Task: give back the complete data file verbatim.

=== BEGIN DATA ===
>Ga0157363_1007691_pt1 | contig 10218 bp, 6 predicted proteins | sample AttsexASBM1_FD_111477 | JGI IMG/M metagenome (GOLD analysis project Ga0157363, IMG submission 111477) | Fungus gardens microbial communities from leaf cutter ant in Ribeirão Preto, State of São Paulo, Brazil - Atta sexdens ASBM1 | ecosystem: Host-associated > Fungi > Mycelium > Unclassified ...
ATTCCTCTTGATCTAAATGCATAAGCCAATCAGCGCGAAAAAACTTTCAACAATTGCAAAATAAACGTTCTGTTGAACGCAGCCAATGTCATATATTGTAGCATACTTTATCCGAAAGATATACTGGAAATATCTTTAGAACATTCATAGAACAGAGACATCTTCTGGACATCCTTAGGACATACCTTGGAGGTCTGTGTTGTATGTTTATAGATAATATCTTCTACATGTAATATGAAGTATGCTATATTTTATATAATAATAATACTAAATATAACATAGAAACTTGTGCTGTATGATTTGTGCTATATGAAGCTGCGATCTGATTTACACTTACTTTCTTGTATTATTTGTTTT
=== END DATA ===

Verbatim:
>Ga0157363_1007691_pt1 | contig 10218 bp, 6 predicted proteins | sample AttsexASBM1_FD_111477 | JGI IMG/M metagenome (GOLD analysis project Ga0157363, IMG submission 111477) | Fungus gardens microbial communities from leaf cutter ant in Ribeirão Preto, State of São Paulo, Brazil - Atta sexdens ASBM1 | ecosystem: Host-associated > Fungi > Mycelium > Unclassified ...
ATTCCTCTTGATCTAAATGCATAAGCCAATCAGCGCGAAAAAACTTTCAACAATTGCAAAATAAACGTTCTGTTGAACGCAGCCAATGTCATATATTGTAGCATACTTTATCCGAAAGATATACTGGAAATATCTTTAGAACATTCATAGAACAGAGACATCTTCTGGACATCCTTAGGACATACCTTGGAGGTCTGTGTTGTATGTTTATAGATAATATCTTCTACATGTAATATGAAGTATGCTATATTTTATATAATAATAATACTAAATATAACATAGAAACTTGTGCTGTATGATTTGTGCTATATGAAGCTGCGATCTGATTTACACTTACTTTCTTGTATTATTTGTTTT